Lamentations 2:5
The Lord is like an enemy; He has swallowed up Israel. He has swallowed up all her palaces and destroyed her strongholds. He has multiplied mourning and lamentation for the Daughter of Judah.
Jehovah Reckoned as an EnemyD. Young Lamentations 2:5
ChastisementsJ. Udall.Lamentations 2:1-9
Spoiled HabitationsJ. Udall.Lamentations 2:1-9
Strength DespoiledJ. Udall.Lamentations 2:1-9
Divine DispleasureJ. Udall.Lamentations 2:4-5
God as an EnemyW. P. Adeney, M. A.Lamentations 2:4-5
The Divine AngerJ. Udall.Lamentations 2:4-5

I. HOW FAR WAS THERE REALITY UNDER THIS APPEARANCE OF ENMITY? God might look like an enemy, but it did not therefore follow that he was one. But even if Jehovah behaved himself like an enemy, it must also be asked whether there was not a necessity that he should do so. If Israel had to say, "Jehovah acts as an enemy towards us," Jehovah had to say, "My people act as an enemy towards me." These people had now for a long time been travelling in the wrong way, and it was in the very nature of things that the more they advanced the morn opposition should multiply and become intensified. God not only appeared to be an enemy, but in certain respects he really was an enemy. He hated the evil that had risen to such a height among those whom he had taken for his own. Our love for evil is ever the measure of his hate of it; and the more determined we are to cling to it, the more his hostility will appear. God himself always keeps in the same path of law and righteousness and order. When we, according to our measure, follow in his footsteps, then real opposition there cannot be; but the moment we think fit to become a law to ourselves and do what is right in our own eyes, then inevitably he must oppose us.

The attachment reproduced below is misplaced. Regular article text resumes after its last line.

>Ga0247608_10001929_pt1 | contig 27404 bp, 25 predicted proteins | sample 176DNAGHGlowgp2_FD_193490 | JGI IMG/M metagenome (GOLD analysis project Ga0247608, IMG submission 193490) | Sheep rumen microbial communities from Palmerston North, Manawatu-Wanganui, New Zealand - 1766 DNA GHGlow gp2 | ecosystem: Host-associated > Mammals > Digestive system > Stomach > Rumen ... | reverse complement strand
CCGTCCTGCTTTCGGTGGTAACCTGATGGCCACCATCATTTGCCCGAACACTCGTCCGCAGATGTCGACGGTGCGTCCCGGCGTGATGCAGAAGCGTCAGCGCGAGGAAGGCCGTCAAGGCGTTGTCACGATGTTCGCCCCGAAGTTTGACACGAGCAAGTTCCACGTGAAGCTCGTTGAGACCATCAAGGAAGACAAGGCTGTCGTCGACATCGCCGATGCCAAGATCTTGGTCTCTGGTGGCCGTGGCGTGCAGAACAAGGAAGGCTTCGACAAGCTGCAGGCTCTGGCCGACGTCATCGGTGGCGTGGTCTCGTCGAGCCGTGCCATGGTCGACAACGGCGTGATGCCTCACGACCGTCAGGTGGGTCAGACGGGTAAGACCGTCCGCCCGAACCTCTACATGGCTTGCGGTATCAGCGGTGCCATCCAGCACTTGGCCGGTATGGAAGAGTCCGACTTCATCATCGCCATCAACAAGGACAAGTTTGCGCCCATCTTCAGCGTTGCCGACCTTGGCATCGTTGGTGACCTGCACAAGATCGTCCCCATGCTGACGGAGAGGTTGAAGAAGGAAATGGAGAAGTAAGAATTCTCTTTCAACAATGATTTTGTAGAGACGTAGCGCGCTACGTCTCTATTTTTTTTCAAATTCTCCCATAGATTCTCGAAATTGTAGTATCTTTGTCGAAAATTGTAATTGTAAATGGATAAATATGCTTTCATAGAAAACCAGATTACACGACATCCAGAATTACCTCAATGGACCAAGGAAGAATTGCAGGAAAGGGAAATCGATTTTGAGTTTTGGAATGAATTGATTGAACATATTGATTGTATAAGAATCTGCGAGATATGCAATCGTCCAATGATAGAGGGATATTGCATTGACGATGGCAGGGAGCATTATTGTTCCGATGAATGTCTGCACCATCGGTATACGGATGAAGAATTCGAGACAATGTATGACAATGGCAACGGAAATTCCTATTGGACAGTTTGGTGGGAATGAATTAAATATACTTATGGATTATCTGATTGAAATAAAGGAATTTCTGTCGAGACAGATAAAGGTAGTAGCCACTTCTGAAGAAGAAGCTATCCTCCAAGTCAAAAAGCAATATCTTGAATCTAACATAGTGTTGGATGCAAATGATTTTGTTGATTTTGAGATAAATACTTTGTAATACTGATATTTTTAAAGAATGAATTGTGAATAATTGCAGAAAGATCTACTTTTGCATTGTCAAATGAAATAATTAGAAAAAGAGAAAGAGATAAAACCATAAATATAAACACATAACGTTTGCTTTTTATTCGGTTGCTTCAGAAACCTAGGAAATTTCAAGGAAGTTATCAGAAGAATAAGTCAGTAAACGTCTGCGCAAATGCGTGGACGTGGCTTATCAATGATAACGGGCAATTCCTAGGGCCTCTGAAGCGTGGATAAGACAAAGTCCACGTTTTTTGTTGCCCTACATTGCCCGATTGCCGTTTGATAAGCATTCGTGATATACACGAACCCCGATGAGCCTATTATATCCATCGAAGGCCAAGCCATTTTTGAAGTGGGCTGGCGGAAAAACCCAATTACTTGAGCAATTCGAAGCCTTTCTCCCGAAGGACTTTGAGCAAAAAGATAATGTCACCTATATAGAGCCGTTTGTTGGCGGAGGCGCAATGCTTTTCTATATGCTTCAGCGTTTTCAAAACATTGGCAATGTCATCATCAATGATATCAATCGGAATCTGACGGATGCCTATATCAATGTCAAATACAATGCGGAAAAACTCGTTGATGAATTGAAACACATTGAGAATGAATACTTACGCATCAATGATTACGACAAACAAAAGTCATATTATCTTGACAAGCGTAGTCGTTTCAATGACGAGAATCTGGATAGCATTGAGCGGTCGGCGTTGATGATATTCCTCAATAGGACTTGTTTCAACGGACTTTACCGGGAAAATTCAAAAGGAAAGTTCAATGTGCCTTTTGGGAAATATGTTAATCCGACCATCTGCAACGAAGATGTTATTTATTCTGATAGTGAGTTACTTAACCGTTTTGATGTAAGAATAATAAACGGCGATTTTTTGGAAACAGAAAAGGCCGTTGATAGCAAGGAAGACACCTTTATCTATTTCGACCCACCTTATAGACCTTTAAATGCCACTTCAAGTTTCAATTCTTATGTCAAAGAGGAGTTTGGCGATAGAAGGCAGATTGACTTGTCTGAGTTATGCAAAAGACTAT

II. THIS ENMITY WAS LARGELY IN APPEARANCE ONLY. When Israel said that Jehovah was as an enemy, they got their idea of enmity from the hostile proceedings of individuals and communities. But God cannot be the enemy of any man as men are enemies one to another. His motives are different and so are the results of all his opposition. One man forming hostile plans against another acts from malicious motives, or at all events from selfish ones. There is no basis of reason in what he does. He is not hostile to the lower in order that he may show himself friendly to the higher. Besides, we must not look merely at outward manifestations of enmity. There may be the deepest enmity and greatest power of inflicting injury where outwardly all looks harmless. Those who profess to be our friends and whom we reckon to be our friends may yet inflict worse injuries than all avowed enemies taken together. God is the true Friend of every man, however he may be thought at times to put on the appearance of an enemy. - Y.